This mall is named after a medieval Moroccan traveller, basically a backpacker who literally walked across the world and then returned home to Tangiers to write the Eat, Pray, Love of his generation. Anointed the largest “themed” mall in the world, in between discount department stores and sporting good retailers, as well as shops like Aldo and Sephora, kitschy décor suggests the different regions Battuta visited, from China to Andalusia. In one food court, there’s a life-sized model of a man sitting on an elephant, the animal supporting a towering mechanical clock on its back, a working reproduction of a 13th-century invention referencing Indian, Chinese, and Islamic culture. The generic multiculturalism and uncanny manikin of the figurine remind one of the It’s a Small World ride in Disney World.


Upon entering the mall via the Metrolink, there is a small sign noting opening hours, free wifi, and dress code specifications. The posting asks visitors to “please wear conservative clothing” and recommends “avoiding showing your shoulders and knees.” While I had these body parts covered, several inches of my bare midriff was showing and I managed to avoid any scolding from mall staff. This is by the far the nicest mall I visited in Dubai, with the most high-end stores and natural light. However, while the concourses between the shops are bathed in sunlight, the indoor ski resort and snow park is artificially lit and very dark. There are supposedly penguins but you can’t really see much of the winter wonderland unless you pay admission, and judging from the portion visible to the general mall public, the lighting is so dim that any pics for Instagram would be underexposed and so not worth the ticket price.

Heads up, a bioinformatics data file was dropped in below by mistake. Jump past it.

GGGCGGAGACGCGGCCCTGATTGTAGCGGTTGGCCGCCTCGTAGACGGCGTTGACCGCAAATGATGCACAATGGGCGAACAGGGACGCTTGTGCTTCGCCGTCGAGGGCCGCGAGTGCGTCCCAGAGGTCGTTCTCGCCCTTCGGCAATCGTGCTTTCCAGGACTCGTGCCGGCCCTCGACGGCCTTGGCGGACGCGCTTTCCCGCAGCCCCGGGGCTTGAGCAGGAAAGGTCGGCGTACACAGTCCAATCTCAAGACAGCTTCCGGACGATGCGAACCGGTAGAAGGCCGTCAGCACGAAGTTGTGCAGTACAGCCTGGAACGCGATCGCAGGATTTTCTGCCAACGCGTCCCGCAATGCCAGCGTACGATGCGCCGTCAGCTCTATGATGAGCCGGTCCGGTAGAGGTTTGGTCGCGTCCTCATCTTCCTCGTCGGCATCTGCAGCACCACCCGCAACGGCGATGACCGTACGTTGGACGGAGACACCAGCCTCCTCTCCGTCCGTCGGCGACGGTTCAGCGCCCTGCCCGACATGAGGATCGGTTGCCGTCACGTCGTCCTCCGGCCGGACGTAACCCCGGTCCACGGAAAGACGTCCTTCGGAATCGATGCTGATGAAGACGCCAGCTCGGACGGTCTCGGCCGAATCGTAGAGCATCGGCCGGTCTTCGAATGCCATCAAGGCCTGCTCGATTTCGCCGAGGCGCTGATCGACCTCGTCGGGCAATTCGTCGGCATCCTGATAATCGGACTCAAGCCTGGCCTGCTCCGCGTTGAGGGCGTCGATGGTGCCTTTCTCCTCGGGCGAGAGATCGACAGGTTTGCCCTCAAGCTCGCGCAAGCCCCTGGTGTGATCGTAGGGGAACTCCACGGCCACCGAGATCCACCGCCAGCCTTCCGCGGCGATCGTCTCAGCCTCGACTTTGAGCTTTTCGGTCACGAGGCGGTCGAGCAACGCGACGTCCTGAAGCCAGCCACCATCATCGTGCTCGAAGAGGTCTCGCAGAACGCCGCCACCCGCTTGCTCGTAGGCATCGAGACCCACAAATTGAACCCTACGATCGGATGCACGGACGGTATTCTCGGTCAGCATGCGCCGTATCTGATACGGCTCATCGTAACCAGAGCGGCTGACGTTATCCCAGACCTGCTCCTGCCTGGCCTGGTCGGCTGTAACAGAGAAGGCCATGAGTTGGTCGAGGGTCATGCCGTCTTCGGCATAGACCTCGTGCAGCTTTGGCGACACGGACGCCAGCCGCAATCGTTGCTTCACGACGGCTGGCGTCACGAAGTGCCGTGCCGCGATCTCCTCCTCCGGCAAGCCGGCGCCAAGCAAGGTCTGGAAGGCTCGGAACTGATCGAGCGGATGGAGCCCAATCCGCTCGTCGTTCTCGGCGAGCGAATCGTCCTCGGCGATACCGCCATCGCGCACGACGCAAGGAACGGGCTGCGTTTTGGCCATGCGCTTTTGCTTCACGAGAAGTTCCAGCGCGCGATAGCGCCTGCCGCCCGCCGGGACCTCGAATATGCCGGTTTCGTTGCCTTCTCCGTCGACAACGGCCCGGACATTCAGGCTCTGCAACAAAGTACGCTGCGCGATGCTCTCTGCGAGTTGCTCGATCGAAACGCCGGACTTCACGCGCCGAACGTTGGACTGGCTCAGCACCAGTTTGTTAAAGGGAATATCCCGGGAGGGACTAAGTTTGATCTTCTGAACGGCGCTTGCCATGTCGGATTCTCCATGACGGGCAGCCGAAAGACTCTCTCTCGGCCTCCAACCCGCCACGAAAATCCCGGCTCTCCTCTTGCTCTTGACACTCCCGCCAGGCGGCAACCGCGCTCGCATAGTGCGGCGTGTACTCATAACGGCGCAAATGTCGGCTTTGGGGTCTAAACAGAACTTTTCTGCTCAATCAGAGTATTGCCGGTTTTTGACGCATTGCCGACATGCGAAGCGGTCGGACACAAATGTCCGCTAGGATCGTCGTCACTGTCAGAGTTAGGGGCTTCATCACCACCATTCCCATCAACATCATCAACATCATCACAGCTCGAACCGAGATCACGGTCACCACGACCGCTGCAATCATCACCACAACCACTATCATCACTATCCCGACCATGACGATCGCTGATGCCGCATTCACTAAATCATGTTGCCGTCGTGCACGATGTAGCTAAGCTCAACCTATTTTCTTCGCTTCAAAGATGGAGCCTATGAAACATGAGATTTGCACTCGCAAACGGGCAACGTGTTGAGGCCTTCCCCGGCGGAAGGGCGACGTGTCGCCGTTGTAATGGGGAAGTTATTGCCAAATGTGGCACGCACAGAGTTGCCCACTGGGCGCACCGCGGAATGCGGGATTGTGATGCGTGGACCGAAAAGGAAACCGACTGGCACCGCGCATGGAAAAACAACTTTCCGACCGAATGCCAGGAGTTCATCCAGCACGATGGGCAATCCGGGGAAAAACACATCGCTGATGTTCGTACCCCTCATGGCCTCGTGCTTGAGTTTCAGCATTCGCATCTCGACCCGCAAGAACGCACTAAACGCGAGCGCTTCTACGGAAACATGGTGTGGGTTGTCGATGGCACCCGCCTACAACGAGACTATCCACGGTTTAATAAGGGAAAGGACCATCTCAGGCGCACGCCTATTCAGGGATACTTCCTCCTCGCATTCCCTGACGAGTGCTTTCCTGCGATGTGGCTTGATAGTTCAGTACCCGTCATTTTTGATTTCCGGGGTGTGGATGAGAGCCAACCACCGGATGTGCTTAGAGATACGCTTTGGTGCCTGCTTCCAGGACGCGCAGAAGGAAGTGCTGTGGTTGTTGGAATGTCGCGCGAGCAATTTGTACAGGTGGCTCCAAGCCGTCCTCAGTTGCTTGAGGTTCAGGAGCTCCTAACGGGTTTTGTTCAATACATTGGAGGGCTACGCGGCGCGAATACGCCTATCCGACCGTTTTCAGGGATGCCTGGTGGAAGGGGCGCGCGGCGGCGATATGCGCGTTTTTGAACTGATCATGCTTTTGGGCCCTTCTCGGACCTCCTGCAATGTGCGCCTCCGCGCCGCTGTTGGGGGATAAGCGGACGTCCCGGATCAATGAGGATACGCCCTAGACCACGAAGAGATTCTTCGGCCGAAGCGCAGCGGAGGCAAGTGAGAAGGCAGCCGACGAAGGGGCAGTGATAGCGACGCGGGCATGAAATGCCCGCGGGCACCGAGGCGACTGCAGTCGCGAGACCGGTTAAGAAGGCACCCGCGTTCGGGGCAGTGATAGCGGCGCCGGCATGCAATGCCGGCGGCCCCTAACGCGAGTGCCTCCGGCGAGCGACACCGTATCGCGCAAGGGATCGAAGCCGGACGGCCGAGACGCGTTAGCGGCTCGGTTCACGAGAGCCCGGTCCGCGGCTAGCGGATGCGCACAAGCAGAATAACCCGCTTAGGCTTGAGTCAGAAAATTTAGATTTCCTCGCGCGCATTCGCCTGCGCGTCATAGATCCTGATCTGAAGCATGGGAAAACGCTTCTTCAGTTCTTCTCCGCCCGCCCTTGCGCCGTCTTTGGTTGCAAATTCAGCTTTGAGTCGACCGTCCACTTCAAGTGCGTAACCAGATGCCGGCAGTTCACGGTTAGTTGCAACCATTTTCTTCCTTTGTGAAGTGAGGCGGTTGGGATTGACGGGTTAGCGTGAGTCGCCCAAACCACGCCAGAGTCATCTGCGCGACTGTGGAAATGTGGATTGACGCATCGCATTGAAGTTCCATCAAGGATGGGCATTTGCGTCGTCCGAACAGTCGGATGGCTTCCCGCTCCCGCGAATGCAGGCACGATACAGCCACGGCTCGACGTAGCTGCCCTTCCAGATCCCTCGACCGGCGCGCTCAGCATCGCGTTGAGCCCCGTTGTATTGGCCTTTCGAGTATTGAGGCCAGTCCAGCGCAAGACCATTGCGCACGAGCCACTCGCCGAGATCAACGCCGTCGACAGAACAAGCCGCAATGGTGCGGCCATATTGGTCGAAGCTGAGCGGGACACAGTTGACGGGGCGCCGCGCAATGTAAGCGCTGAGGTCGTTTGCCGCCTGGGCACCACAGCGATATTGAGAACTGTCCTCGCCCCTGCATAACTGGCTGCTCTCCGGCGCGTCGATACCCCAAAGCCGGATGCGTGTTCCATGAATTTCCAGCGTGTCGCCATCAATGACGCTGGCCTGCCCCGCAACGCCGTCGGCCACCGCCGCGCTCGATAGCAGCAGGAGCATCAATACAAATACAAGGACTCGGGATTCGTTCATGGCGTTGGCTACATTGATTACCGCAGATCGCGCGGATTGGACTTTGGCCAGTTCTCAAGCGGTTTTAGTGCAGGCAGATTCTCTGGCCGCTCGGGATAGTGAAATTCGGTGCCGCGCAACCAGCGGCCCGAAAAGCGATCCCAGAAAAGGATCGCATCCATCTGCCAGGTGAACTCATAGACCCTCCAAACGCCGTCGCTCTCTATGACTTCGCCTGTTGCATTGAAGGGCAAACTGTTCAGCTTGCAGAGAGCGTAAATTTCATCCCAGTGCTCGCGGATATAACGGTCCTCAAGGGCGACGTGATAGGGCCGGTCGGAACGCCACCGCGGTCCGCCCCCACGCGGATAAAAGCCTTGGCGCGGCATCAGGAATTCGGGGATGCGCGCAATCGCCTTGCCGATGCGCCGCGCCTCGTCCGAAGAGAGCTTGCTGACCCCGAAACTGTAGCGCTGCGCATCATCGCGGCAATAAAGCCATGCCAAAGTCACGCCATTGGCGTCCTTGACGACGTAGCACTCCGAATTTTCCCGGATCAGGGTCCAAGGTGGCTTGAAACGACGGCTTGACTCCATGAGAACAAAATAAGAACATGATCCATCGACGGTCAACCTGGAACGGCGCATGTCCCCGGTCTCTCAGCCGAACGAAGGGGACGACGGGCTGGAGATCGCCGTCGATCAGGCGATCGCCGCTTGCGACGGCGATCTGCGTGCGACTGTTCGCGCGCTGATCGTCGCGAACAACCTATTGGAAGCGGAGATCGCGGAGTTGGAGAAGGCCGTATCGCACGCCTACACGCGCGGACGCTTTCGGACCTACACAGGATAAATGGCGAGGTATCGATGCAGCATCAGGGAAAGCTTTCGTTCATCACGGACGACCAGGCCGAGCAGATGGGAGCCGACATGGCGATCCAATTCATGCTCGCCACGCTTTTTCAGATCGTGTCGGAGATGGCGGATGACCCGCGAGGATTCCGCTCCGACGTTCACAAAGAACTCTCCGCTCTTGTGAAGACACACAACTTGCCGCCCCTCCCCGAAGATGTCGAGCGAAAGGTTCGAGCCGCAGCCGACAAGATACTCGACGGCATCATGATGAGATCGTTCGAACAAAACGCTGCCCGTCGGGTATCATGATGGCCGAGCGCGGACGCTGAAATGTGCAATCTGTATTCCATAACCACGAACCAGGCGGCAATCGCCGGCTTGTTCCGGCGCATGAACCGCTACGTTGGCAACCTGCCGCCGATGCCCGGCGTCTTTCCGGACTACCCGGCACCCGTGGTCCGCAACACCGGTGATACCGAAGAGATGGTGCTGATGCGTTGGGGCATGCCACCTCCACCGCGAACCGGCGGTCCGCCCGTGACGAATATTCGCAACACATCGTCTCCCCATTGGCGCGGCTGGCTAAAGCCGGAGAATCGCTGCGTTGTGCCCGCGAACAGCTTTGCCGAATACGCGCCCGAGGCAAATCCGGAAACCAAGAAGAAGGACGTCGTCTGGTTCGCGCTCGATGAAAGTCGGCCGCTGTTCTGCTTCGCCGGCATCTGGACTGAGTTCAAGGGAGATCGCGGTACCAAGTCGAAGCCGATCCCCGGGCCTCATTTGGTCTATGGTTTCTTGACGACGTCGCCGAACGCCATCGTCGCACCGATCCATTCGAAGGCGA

The Dubai Mall is the largest mall in the world according to total area and the 19th largest by gross leasable area. It’s also right next to the 163-floor Burj Khalifa, the world’s tallest skyscraper. Bigger can be better but it can also be more exhausting. If you’re arriving at the mall via the metro, expect to have to travel down the 820-meter skywalk, the longest of its kind, connecting the train to the shops. Perhaps tuckered out from this trek, I spotted several people napping in the concourse seating areas. This mall also boasts a movie theater, an indoor skating rink, and the UAE’s largest bookstore, a 68,000-square-foot Kinokuniya, the only Middle East location of the international Tokyo-based chain.


Like many things in the city, the Dubai Design District, nicknamed d3, is a work-in-progress. Only the first of three phases have yet to be completed and the waterfront is littered with cranes and fences printed with developer’s advertisements and smiling stock photos, but already the shiny retail spaces are being filled with pop-ups specializing in nebulous “brand activation” and royalty-directed humanitarian initiatives hawking five-figure handmade rugs. There’s a Harper’s Bazaar Cafe, “a living embodiment of the iconic fashion magazine” and hyper-designed swings for grown-ups that I saw no “influencers” swing in.


Much of Dubai seems futuristic and clinical, but Al Satwa, a high-density community of retail outlets and residential housing, feels a brief reprieve from this sterile vision of glass and steel. Here, instead of towering mirrored high-rises, fourth-floor balconies are crammed with colorful clothes hanging out to dry and signs announce “Bird’s World,” “Mutton Parts,” “Melon Jam,” “New Fashion,” “Classic City.” I saw red faux fur car upholstery and Angry Birds backpacks, rose plants and pet parakeets, a ladies salon spelled “saloon” and a tank top made in China printed with the word “Devils” atop an American flag eagle decal. Most prices seemed negotiable.